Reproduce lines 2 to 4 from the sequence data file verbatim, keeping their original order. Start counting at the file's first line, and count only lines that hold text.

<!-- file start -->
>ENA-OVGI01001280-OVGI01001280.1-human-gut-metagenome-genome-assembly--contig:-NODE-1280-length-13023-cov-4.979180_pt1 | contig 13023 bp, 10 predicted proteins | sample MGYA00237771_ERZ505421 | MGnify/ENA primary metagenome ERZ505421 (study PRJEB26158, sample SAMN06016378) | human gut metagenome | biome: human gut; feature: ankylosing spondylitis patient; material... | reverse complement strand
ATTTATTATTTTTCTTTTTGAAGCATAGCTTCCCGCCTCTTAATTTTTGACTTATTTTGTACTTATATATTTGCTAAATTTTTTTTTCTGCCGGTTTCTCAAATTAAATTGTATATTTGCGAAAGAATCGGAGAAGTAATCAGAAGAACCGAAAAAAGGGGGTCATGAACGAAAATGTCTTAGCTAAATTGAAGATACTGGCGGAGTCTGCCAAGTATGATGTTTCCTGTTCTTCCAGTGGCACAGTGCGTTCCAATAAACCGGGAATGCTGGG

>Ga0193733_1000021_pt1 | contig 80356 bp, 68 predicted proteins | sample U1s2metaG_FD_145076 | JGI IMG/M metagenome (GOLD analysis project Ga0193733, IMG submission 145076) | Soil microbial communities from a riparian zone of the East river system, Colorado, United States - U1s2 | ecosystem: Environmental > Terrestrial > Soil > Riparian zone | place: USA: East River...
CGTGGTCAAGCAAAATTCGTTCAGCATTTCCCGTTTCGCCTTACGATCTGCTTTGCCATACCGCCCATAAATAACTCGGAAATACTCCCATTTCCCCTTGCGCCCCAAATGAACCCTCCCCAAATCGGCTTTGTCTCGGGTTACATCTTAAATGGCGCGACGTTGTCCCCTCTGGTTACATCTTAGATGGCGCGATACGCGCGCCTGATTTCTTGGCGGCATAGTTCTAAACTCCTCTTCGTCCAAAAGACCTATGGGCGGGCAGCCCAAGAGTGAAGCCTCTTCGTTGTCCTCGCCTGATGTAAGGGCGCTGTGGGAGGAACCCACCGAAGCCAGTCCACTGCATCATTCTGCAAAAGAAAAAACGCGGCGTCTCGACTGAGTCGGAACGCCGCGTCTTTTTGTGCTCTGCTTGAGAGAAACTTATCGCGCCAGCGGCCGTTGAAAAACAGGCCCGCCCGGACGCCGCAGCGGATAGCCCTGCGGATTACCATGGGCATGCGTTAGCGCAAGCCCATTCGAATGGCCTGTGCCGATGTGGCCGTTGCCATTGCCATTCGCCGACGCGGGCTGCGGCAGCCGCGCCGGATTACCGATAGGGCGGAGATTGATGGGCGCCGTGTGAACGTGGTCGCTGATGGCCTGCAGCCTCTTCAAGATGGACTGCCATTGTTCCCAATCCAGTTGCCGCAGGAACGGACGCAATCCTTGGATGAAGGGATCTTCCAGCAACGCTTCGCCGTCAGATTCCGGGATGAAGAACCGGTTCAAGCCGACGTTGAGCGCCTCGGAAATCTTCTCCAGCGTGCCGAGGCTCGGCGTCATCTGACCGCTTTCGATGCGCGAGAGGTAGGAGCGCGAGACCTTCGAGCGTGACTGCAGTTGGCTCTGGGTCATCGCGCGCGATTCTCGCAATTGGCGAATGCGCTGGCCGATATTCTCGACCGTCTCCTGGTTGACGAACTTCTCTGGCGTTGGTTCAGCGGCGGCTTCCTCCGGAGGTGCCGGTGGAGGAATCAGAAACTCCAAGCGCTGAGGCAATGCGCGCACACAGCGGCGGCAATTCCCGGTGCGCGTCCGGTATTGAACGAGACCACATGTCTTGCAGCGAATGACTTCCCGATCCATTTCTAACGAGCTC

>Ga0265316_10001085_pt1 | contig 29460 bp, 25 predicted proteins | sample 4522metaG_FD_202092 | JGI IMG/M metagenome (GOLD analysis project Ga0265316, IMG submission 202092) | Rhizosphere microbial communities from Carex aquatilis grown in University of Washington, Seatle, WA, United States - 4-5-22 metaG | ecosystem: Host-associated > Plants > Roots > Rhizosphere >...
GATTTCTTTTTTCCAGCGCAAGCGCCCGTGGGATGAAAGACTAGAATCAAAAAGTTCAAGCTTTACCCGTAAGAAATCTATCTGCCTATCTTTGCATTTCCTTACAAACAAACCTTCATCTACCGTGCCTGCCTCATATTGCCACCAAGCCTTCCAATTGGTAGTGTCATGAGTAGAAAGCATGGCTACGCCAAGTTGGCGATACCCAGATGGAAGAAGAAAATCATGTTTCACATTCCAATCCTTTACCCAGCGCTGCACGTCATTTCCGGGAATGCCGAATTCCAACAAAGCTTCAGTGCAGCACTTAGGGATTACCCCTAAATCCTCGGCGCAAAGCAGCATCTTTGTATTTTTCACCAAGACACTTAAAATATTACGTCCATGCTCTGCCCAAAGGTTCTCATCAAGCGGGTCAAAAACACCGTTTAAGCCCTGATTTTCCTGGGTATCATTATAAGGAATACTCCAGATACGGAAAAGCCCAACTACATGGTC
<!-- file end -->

ATTTATTATTTTTCTTTTTGAAGCATAGCTTCCCGCCTCTTAATTTTTGACTTATTTTGTACTTATATATTTGCTAAATTTTTTTTTCTGCCGGTTTCTCAAATTAAATTGTATATTTGCGAAAGAATCGGAGAAGTAATCAGAAGAACCGAAAAAAGGGGGTCATGAACGAAAATGTCTTAGCTAAATTGAAGATACTGGCGGAGTCTGCCAAGTATGATGTTTCCTGTTCTTCCAGTGGCACAGTGCGTTCCAATAAACCGGGAATGCTGGG

>Ga0193733_1000021_pt1 | contig 80356 bp, 68 predicted proteins | sample U1s2metaG_FD_145076 | JGI IMG/M metagenome (GOLD analysis project Ga0193733, IMG submission 145076) | Soil microbial communities from a riparian zone of the East river system, Colorado, United States - U1s2 | ecosystem: Environmental > Terrestrial > Soil > Riparian zone | place: USA: East River...
CGTGGTCAAGCAAAATTCGTTCAGCATTTCCCGTTTCGCCTTACGATCTGCTTTGCCATACCGCCCATAAATAACTCGGAAATACTCCCATTTCCCCTTGCGCCCCAAATGAACCCTCCCCAAATCGGCTTTGTCTCGGGTTACATCTTAAATGGCGCGACGTTGTCCCCTCTGGTTACATCTTAGATGGCGCGATACGCGCGCCTGATTTCTTGGCGGCATAGTTCTAAACTCCTCTTCGTCCAAAAGACCTATGGGCGGGCAGCCCAAGAGTGAAGCCTCTTCGTTGTCCTCGCCTGATGTAAGGGCGCTGTGGGAGGAACCCACCGAAGCCAGTCCACTGCATCATTCTGCAAAAGAAAAAACGCGGCGTCTCGACTGAGTCGGAACGCCGCGTCTTTTTGTGCTCTGCTTGAGAGAAACTTATCGCGCCAGCGGCCGTTGAAAAACAGGCCCGCCCGGACGCCGCAGCGGATAGCCCTGCGGATTACCATGGGCATGCGTTAGCGCAAGCCCATTCGAATGGCCTGTGCCGATGTGGCCGTTGCCATTGCCATTCGCCGACGCGGGCTGCGGCAGCCGCGCCGGATTACCGATAGGGCGGAGATTGATGGGCGCCGTGTGAACGTGGTCGCTGATGGCCTGCAGCCTCTTCAAGATGGACTGCCATTGTTCCCAATCCAGTTGCCGCAGGAACGGACGCAATCCTTGGATGAAGGGATCTTCCAGCAACGCTTCGCCGTCAGATTCCGGGATGAAGAACCGGTTCAAGCCGACGTTGAGCGCCTCGGAAATCTTCTCCAGCGTGCCGAGGCTCGGCGTCATCTGACCGCTTTCGATGCGCGAGAGGTAGGAGCGCGAGACCTTCGAGCGTGACTGCAGTTGGCTCTGGGTCATCGCGCGCGATTCTCGCAATTGGCGAATGCGCTGGCCGATATTCTCGACCGTCTCCTGGTTGACGAACTTCTCTGGCGTTGGTTCAGCGGCGGCTTCCTCCGGAGGTGCCGGTGGAGGAATCAGAAACTCCAAGCGCTGAGGCAATGCGCGCACACAGCGGCGGCAATTCCCGGTGCGCGTCCGGTATTGAACGAGACCACATGTCTTGCAGCGAATGACTTCCCGATCCATTTCTAACGAGCTC